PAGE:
At first I only heard it. A soft pattering, like a low cool urgent stream tumbling over scattered gray slate stones, reflecting random flashes of the rare sunlight, wetting but not refreshing the earth beneath. Looking up, the blue-gray sky mirrored this imagined stream, low crenulated clouds, more cottony than smooth, slipping northeastward, foamy, with jagged white rents only hinting at the light but not the warmth of the mid-morning sun above. A single tree, one among dozens, randomly spaced, mature but not yet grand, all more alike than not, but all around rather than over me, stood trembling, its remaining small oval amber leaves vibrating, twisting to something unsensed while its green, rust, and barren neighbors stood perfectly and absolutely still. It was a sound like old ladies’ hands clapping. A slow yellow waterfall began as the trembling leaves dropped vertically to the dormant earth in a diminishing rustle. Yet nothing else moved, nothing except the shearing clouds. The tree’s shiver stopped, or perhaps paused, and an autumn stillness unlike any I had known since my midwestern childhood settled upon the morning. A poorly executed flock of tiny black birds silently darted overhead opposite the direction of the clouds. A squirrel expertly traced the top of the fenceline. The day came back to life.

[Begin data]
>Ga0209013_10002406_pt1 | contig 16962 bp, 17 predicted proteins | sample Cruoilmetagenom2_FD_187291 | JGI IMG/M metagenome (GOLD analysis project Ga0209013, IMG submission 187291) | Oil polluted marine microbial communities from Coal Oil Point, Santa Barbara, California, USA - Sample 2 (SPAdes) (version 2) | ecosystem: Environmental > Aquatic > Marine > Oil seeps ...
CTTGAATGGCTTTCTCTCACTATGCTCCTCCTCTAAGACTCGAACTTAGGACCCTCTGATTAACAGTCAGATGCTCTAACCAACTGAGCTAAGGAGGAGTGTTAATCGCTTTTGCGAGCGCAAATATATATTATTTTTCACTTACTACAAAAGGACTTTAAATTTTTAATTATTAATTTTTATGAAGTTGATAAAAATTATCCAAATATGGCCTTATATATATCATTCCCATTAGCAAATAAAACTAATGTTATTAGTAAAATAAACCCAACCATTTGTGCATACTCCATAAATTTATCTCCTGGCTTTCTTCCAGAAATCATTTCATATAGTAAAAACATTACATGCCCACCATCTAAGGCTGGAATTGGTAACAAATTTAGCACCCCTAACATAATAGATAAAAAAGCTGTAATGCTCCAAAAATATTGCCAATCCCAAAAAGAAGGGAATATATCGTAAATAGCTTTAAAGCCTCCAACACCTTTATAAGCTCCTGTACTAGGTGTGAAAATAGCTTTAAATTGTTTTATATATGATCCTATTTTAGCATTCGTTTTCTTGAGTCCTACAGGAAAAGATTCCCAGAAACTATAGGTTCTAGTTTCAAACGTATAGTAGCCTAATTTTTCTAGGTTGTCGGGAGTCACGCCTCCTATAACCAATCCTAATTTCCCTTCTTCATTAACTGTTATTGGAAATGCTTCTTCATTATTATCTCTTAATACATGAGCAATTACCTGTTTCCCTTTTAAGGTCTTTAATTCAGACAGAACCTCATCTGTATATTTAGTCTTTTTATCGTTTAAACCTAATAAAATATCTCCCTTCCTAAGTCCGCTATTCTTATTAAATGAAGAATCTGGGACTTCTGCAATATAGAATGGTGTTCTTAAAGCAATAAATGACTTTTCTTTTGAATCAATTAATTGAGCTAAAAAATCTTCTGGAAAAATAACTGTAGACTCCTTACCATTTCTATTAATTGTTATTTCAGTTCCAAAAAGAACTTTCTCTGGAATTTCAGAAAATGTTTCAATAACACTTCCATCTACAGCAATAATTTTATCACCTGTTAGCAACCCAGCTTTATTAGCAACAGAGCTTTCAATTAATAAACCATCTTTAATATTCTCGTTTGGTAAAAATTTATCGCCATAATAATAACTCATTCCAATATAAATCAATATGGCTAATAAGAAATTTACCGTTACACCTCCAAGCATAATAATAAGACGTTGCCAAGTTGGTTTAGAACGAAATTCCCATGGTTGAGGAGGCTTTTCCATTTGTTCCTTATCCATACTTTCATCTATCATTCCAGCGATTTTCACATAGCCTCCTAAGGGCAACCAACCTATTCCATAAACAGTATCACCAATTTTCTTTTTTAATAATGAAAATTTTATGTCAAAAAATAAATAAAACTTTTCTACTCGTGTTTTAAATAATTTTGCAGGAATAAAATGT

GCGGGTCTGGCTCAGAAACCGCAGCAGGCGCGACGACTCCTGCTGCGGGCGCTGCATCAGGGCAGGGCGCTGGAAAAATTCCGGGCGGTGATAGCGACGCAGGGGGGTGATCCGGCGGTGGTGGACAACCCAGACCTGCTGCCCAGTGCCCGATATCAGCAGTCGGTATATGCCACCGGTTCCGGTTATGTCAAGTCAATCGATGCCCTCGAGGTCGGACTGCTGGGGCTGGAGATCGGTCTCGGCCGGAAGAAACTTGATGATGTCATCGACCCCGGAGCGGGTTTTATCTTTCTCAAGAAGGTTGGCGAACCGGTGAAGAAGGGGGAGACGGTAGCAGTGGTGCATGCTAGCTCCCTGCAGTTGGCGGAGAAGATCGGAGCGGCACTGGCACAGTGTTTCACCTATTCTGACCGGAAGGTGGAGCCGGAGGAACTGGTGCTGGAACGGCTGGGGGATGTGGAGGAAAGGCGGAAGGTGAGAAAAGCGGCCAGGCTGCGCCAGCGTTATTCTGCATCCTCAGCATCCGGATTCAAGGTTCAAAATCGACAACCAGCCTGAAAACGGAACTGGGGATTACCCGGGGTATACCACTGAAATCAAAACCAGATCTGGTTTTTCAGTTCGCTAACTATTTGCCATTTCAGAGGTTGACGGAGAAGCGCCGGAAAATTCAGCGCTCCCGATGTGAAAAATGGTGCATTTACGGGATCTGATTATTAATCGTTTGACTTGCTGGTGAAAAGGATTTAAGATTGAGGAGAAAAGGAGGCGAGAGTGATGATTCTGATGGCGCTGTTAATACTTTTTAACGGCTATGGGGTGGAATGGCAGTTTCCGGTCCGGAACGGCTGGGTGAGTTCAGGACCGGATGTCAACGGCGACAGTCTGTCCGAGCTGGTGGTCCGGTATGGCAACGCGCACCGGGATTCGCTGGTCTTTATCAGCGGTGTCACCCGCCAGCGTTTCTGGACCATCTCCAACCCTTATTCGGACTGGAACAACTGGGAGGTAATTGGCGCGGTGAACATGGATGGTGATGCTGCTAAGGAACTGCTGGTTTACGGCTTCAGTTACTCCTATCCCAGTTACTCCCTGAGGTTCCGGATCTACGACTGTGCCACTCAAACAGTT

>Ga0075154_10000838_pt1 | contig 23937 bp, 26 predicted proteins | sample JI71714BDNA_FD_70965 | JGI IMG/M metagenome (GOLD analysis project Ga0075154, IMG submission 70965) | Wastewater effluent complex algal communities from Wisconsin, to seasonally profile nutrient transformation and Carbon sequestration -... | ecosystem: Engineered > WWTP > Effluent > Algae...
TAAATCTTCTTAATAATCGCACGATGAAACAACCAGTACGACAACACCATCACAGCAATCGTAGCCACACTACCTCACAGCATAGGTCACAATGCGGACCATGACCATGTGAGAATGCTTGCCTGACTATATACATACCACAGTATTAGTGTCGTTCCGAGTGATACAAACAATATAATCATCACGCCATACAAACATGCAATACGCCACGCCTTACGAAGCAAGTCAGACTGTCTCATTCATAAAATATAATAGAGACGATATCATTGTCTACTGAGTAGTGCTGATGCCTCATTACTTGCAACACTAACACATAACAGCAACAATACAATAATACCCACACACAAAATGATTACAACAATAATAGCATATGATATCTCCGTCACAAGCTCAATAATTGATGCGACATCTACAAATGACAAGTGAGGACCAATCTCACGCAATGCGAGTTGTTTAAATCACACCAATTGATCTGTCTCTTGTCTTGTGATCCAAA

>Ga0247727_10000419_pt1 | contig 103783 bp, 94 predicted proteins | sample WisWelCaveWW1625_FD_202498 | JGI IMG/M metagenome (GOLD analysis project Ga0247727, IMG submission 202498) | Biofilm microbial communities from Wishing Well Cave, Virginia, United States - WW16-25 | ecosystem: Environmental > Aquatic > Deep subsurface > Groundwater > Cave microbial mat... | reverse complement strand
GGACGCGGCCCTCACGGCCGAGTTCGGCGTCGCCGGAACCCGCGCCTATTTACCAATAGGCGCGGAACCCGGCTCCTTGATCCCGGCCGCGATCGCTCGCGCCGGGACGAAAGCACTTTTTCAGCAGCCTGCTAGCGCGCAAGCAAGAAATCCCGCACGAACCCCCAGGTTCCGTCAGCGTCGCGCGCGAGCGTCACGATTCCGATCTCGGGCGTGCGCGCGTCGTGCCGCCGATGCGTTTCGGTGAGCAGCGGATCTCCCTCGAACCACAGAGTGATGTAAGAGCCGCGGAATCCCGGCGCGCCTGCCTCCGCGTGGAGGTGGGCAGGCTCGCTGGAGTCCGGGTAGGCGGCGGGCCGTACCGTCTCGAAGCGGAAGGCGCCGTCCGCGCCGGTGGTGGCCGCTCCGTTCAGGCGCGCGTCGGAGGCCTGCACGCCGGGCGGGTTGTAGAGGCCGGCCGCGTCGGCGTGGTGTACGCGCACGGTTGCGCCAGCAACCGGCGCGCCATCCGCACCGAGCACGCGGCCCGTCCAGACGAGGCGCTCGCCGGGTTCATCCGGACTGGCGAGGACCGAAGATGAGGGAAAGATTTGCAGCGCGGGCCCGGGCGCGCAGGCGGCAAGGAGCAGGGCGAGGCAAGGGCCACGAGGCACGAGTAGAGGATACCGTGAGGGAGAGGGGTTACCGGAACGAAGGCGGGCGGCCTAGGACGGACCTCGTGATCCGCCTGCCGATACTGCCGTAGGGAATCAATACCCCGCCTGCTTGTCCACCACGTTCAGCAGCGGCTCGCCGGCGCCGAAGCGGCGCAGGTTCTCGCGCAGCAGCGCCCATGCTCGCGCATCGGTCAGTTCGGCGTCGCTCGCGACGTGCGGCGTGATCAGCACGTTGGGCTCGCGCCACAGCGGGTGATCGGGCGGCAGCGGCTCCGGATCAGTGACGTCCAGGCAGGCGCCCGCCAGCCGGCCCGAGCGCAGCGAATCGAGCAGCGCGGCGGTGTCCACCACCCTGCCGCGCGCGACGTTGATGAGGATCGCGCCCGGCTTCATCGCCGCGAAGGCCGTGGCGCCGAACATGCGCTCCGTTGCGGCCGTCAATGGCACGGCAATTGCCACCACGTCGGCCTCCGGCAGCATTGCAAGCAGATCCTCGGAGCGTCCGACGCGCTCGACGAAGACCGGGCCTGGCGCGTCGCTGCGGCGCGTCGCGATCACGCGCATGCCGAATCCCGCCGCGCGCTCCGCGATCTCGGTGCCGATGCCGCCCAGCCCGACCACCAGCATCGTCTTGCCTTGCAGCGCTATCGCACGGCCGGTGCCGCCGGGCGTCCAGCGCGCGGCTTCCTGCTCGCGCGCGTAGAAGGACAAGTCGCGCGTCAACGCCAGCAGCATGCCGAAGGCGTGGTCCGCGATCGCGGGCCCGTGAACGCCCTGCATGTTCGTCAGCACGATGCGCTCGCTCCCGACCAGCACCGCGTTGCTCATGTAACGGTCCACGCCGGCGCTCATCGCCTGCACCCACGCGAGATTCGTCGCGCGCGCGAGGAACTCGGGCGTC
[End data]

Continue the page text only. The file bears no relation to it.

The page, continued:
P.S. Please forgive this self-indulgence.